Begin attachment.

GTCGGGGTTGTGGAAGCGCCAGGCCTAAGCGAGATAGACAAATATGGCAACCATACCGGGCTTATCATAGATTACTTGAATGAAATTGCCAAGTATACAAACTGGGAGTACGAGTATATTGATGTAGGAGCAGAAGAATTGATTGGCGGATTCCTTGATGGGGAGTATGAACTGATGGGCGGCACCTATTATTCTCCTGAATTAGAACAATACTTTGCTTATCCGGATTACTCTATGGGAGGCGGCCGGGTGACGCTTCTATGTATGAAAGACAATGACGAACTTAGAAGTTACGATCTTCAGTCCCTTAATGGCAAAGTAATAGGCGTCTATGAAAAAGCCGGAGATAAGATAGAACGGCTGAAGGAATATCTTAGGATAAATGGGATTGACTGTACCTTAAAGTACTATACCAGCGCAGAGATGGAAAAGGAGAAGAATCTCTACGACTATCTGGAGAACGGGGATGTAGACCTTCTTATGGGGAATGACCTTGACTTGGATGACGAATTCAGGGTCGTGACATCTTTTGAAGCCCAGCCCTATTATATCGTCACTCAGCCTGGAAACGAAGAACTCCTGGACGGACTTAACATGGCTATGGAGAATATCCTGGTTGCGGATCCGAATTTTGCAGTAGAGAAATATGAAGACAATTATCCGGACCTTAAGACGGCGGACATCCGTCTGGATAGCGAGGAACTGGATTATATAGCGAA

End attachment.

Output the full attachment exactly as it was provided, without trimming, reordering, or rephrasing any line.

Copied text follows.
GTCGGGGTTGTGGAAGCGCCAGGCCTAAGCGAGATAGACAAATATGGCAACCATACCGGGCTTATCATAGATTACTTGAATGAAATTGCCAAGTATACAAACTGGGAGTACGAGTATATTGATGTAGGAGCAGAAGAATTGATTGGCGGATTCCTTGATGGGGAGTATGAACTGATGGGCGGCACCTATTATTCTCCTGAATTAGAACAATACTTTGCTTATCCGGATTACTCTATGGGAGGCGGCCGGGTGACGCTTCTATGTATGAAAGACAATGACGAACTTAGAAGTTACGATCTTCAGTCCCTTAATGGCAAAGTAATAGGCGTCTATGAAAAAGCCGGAGATAAGATAGAACGGCTGAAGGAATATCTTAGGATAAATGGGATTGACTGTACCTTAAAGTACTATACCAGCGCAGAGATGGAAAAGGAGAAGAATCTCTACGACTATCTGGAGAACGGGGATGTAGACCTTCTTATGGGGAATGACCTTGACTTGGATGACGAATTCAGGGTCGTGACATCTTTTGAAGCCCAGCCCTATTATATCGTCACTCAGCCTGGAAACGAAGAACTCCTGGACGGACTTAACATGGCTATGGAGAATATCCTGGTTGCGGATCCGAATTTTGCAGTAGAGAAATATGAAGACAATTATCCGGACCTTAAGACGGCGGACATCCGTCTGGATAGCGAGGAACTGGATTATATAGCGAA